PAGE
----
Thief of Shadows

By: Elizabeth Hoyt

Series: Maiden Lane

Book Number: 4

Star Rating:

Sensuality Rating:



Spoiler Disclaimer


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Synopsis and review contain spoilers for the Maiden Lane series.

By day, Winter Makepeace is a quiet, unassuming schoolmaster and the manager of the Home for Unfortunate Infants and Foundling Children. By night, he is the avenging angel known as the Ghost of St. Giles, protecting those who cannot protect themselves. When Winter is seriously wounded while disguised as the Ghost, his two worlds collide in a way he never could have predicted.

Lady Isabel Beckinhall finds the injured Ghost unconscious in the street, being pursued by an angry mob. The danger and romanticism of his character draws her, and knowing that he is a wanted man, she cannot just leave him to die or be hanged. Instead, she takes him home and tenderly cares for him. The mysterious man will not allow himself to be unmasked though and disappears before dawn, leaving Isabel wondering about his identity. Isabel is also a benefactress of the Foundling Home and when one of her cohorts initiates efforts to have Winter dismissed from his position, Isabel comes to his rescue as well. She volunteers her services to tutor him in social etiquette, so that he may navigate through society more easily to find supporters for his cause. The stoic schoolmaster intrigues her in a way that no man ever has, and the more time she spends with him, the more he reminds her of a certain masked avenger.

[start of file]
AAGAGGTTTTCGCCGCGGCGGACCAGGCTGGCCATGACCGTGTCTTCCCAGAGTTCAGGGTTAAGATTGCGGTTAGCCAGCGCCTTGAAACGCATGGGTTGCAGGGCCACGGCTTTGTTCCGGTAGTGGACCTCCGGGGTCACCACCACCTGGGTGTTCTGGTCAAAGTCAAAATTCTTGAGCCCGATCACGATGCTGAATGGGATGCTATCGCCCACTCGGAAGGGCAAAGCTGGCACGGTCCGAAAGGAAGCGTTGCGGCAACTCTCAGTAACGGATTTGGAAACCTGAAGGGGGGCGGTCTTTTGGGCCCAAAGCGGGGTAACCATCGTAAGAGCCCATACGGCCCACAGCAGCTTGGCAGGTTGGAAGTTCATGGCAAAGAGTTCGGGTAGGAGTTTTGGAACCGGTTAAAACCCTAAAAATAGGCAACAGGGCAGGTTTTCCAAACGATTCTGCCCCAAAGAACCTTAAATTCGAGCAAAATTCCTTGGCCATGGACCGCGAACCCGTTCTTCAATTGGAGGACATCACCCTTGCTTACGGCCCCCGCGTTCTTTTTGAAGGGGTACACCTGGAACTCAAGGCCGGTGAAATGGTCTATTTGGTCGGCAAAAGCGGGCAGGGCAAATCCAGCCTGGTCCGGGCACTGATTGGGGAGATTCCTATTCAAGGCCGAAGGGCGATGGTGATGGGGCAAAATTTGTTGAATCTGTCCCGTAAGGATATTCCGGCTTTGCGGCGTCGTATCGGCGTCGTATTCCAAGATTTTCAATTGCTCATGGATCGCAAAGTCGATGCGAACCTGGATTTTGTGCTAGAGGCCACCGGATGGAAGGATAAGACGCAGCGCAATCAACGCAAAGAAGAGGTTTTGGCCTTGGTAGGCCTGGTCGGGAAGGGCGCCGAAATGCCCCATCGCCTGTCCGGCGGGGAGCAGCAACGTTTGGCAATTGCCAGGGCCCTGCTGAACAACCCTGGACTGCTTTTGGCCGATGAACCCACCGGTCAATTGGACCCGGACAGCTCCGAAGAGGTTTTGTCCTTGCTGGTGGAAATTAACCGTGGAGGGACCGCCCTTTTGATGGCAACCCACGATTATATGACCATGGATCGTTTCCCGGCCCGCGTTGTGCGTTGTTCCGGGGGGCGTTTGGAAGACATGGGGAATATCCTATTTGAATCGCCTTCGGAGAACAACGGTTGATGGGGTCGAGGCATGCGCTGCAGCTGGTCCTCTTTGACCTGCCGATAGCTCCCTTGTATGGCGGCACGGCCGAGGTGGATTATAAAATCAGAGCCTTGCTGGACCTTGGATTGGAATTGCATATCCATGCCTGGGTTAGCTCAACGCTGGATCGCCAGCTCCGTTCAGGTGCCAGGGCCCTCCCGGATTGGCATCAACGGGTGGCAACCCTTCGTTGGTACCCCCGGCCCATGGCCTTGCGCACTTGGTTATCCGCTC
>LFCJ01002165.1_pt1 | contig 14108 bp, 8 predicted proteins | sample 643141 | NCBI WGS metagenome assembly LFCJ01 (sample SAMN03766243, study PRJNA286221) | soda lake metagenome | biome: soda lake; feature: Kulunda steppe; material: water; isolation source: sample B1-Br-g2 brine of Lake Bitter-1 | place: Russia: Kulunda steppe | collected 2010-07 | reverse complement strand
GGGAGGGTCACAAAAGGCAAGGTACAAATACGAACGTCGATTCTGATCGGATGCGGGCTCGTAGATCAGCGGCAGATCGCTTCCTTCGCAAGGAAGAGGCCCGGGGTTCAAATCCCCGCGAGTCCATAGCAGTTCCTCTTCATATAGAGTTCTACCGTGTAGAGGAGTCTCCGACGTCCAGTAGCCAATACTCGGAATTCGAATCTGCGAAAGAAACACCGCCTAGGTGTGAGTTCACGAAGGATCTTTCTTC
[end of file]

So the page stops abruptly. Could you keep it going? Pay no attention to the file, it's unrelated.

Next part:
When the Ghost is accused of murder, Isabel will stop at nothing to keep the man she has fallen in love with safe. But little girls are disappearing in St. Giles, and Winter cannot stop until he finds them and rescues them from the clutches of the evildoers. As they seem to work at cross-purposes, a burning passion flares between Winter and Isabel until neither can deny the call of their hearts.


Wow! I'm beginning to think that Elizabeth Hoyt simply isn't capable of writing a bad book, and that's a very good thing.:-) I had really been looking forward to Thief of Shadows for a long time, and it certainly didn't disappoint. It ended up being another fabulous read in the Maiden Lane series and in a virtual tie with Scandalous Desires for my favorite book in the series so far. I just couldn't get enough of the scrumptious Winter and think he was the perfect match for Lady Isabel. The only thing that could possibly make this book better is if I could erase my memory of it, so that I could read and enjoy it all over again as though I'd never read it before.:-)